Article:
Teaching OUR Daughters

I saw this in my facebook news feed a few days ago.

Malia’s Magnificent Moontime: A Holistic Guide to Menstrual Self-Care

Malia's Magnificent Moontime

I love the premise of this book.  “Malia’s Magnificent Moontime is a heartwarming story about a girl coming to terms with her first menstrual period. Unlike many coming-of-age books, the focus of this story is holistic self-care to ease menstrual symptoms, instead of concentrating on the more mature details of sexual intercourse. Angela Shabazz of Indigenous Wellness Solutions understands that for many reasons, our daughter’s bodies are maturing faster now than ever before. Often our little girls reach puberty long before they are emotionally ready for it. They deserve a wholesome health education. Teaching our daughters valuable information about their menstrual cycle can be uncomfortable. Malia’s Magnificent Moontime makes conversation easy. Although this charming book is a narrative designed for girls aged 6-12, it includes helpful tips that any woman can use to enjoy more tranquil menstrual periods and improved feminine wellness.”   

Get your copy from Amazon.com. http://www.amazon.com/dp/0692656022/ref=tsm_1_fb_lk

#WordlessWednesday #Midwives & Doulas Do It…




#Wordless Wednesday #BirthSomethingBeautiful


Vaginal examinations: a symptom of a cervical-centric birth culture

I have never been one for lots of cervical exams. As a nurse and a midwife I see them as something to be used only when necessary. They are uncomfortable and really have little bearing on the plan of care. Its crazy the numbers of exams women are forced to endure before and during labor. I had two cervical checks during my pregnancy. One when I arrived at the hospital with a ruptured water bag and another three days later when I said in the midst of labor “i think the baby’s coming” and I was ready to push.

One of my biggest pet peeves is the prenatal cervical check. I am always on a soap box about how unnecessary they are. They are painful and can be very damaging psychologically for a woman. Most women leave there prenatal appointment after a cervical check saying “my cervix is still posterior :-(” as if that is a problem when its perfectly normal.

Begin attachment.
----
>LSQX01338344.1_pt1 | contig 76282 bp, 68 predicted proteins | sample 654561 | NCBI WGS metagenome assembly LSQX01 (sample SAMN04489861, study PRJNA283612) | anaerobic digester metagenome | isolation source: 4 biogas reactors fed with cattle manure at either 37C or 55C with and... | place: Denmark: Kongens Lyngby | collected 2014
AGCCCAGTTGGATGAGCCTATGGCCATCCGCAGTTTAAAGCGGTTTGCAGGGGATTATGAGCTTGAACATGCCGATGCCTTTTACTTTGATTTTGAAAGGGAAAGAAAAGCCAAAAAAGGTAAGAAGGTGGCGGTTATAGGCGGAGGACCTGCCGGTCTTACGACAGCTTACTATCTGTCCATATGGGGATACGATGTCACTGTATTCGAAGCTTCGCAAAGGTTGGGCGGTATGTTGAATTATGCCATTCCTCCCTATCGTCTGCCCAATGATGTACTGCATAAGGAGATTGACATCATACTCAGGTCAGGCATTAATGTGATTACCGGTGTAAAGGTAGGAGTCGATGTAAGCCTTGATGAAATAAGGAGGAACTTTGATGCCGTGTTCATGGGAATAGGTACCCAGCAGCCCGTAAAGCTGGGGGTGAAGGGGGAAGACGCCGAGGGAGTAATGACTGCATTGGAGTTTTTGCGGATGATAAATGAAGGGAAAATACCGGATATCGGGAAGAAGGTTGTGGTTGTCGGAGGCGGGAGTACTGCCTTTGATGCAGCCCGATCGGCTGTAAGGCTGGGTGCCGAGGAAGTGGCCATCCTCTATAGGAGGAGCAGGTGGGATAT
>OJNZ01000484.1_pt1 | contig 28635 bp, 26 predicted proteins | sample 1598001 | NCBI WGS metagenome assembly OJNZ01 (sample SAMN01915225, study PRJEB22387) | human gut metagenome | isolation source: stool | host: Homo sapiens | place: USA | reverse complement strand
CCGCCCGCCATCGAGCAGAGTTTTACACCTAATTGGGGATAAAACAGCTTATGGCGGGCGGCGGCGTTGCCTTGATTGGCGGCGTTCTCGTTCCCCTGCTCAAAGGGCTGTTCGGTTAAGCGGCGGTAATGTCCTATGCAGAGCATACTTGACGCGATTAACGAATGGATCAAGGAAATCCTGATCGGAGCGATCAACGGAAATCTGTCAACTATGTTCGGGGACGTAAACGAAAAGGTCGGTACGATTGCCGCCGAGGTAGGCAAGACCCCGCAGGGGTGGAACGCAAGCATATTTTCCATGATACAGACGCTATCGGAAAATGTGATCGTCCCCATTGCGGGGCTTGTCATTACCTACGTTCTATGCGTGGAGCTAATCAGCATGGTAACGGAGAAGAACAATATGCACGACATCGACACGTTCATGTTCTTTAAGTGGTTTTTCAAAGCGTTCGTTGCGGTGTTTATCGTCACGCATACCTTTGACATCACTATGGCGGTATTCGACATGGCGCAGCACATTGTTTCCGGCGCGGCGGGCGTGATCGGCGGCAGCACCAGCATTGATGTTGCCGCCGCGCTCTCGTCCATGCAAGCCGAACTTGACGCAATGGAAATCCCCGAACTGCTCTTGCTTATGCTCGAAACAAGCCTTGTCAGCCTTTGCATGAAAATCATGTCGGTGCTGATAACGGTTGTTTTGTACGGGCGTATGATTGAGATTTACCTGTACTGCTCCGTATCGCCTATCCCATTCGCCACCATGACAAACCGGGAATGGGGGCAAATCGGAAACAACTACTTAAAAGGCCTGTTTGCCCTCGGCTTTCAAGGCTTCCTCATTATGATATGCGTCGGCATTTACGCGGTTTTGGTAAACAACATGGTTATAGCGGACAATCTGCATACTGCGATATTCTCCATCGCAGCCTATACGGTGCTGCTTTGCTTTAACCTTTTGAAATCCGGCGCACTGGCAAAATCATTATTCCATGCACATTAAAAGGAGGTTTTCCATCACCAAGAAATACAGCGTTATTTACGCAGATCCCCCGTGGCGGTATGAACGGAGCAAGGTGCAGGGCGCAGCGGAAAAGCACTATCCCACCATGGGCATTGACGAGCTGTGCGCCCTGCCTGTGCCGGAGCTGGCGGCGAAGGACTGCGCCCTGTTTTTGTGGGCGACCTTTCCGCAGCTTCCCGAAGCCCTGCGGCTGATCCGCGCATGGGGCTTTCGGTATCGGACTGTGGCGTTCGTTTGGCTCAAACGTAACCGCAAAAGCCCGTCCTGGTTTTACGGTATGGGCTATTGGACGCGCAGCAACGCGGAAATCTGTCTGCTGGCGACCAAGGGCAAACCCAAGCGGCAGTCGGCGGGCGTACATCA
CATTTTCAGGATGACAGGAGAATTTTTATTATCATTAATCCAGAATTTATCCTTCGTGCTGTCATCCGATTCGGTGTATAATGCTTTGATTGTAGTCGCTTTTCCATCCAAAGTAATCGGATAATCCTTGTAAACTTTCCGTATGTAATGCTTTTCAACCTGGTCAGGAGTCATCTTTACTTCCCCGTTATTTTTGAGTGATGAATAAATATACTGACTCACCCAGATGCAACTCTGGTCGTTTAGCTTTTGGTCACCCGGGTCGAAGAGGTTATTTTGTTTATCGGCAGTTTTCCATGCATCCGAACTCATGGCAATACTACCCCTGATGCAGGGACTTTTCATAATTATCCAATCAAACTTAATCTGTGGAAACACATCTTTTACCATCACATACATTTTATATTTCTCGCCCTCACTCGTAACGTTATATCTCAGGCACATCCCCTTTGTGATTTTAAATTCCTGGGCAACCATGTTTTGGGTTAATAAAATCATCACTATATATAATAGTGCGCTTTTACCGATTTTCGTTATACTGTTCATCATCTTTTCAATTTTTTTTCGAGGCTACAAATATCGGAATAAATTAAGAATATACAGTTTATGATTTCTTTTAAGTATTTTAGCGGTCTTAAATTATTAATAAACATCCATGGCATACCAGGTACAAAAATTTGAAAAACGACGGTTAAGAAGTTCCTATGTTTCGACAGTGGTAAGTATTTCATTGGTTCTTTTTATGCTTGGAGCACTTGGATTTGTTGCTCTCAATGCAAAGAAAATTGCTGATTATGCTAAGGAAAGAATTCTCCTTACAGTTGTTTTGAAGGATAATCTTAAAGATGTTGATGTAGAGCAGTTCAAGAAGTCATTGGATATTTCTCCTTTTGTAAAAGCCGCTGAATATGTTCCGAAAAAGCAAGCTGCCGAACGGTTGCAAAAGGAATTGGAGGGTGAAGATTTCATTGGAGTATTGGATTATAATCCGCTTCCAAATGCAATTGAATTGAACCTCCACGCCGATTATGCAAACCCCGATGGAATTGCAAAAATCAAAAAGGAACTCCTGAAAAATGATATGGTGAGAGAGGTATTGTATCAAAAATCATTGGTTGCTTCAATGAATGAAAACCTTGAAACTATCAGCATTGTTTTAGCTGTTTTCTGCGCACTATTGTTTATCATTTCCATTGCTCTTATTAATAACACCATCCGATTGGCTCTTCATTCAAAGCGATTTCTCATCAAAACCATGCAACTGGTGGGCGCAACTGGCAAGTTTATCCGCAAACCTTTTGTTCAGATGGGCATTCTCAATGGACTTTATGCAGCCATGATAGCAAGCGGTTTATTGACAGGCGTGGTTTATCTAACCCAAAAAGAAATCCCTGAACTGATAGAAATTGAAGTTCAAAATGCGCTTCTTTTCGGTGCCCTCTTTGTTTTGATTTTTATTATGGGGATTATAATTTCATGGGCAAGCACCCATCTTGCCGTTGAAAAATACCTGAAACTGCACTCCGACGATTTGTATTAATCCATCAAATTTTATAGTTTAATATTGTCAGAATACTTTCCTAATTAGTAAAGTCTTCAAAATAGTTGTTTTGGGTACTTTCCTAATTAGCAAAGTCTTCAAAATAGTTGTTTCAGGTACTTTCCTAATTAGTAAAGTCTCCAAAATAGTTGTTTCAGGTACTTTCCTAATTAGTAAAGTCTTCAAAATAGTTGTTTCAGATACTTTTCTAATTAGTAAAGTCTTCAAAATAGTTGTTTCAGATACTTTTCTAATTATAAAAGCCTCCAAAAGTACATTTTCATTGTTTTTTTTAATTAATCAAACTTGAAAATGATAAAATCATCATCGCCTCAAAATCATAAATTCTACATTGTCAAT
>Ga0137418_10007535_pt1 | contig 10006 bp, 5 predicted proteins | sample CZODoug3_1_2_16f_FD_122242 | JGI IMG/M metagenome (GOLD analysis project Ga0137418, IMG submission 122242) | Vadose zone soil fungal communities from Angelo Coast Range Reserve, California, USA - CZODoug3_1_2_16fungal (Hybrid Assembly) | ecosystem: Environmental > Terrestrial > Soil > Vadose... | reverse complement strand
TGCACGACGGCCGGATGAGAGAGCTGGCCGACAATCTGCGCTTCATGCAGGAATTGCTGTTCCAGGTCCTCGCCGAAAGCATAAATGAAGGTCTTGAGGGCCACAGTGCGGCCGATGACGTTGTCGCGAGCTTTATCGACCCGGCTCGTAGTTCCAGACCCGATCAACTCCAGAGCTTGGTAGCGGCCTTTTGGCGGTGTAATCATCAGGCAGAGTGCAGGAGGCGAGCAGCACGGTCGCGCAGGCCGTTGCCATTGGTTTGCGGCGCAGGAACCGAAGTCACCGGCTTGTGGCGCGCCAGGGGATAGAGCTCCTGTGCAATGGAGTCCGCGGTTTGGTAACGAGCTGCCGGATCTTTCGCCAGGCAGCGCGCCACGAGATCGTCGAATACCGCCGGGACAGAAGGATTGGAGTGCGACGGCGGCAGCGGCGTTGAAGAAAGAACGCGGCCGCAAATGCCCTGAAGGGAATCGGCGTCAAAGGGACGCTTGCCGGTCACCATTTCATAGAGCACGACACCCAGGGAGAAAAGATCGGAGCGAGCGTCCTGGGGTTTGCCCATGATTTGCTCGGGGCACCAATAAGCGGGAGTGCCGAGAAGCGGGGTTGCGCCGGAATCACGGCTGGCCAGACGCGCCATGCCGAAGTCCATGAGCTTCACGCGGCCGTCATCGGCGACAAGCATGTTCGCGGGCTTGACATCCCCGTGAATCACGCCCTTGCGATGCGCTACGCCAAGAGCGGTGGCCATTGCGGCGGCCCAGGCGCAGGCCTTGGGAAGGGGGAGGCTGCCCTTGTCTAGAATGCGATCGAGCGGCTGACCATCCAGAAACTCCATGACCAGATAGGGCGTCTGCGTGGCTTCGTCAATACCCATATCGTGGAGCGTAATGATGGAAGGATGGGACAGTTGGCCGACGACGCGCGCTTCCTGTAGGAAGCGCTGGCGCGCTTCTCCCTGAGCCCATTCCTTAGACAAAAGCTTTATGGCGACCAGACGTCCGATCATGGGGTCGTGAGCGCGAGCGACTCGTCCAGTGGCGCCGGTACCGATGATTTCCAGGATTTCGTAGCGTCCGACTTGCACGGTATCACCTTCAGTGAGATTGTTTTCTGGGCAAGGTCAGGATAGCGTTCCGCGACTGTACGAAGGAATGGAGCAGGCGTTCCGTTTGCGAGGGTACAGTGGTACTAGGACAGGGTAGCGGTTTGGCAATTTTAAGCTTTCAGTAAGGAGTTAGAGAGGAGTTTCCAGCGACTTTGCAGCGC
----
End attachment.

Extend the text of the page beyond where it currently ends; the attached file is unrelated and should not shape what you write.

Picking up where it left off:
This great post goes into the labor cervical exam and how unnecessary they are. Its a good read.


This post is about routine vaginal examinations (VE) during physiological birth ie. an uncomplicated birth without any medical intervention. The VE is a useful assessment in some circumstances, but it’s routine use in an attempt to determine labour progress is questionable. As birth knowledge evolves, and research challenges the current cervical-centric approach to labour progress, there is an opportunity to shift practice. I’m hoping this post will inspire readers to reconsider their beliefs and practices regarding cervixes and VEs.

History: the rise of the cervix

How did we get fixated on what one small area of the body is doing during the complex and multidimensional birth process? An article by Dahlen et al. (2013) discusses the history of VEs. It seems that midwives (and others) have been performing this intervention throughout recorded history. However, for most of this time VEs were carried out in response to suspected pathology eg. an obstructed labour or an unusual…

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Share Your Birth Wisdom…

April 28, 2015
Shafia Monroe

It is fitting that the 9th International Black Midwives and Healers Conference (IBMHC) 2015 will be commemorated in Portland, Oregon, because Portland is also the headquarters of the International Center for Traditional Childbearing (ICTC) and the original site of the first IBMHC in 2002.
The ICTC is seeking presenters for the 9th International Black Midwives and Healers Conference (IBMHC), “Honoring Our Past, Embracing Our Future.” The conference is October 9-11, 2015 in Portland, Oregon, the headquarters of the International Center for Traditional Childbearing (ICTC) and the original site of the first IBMHC in 2002.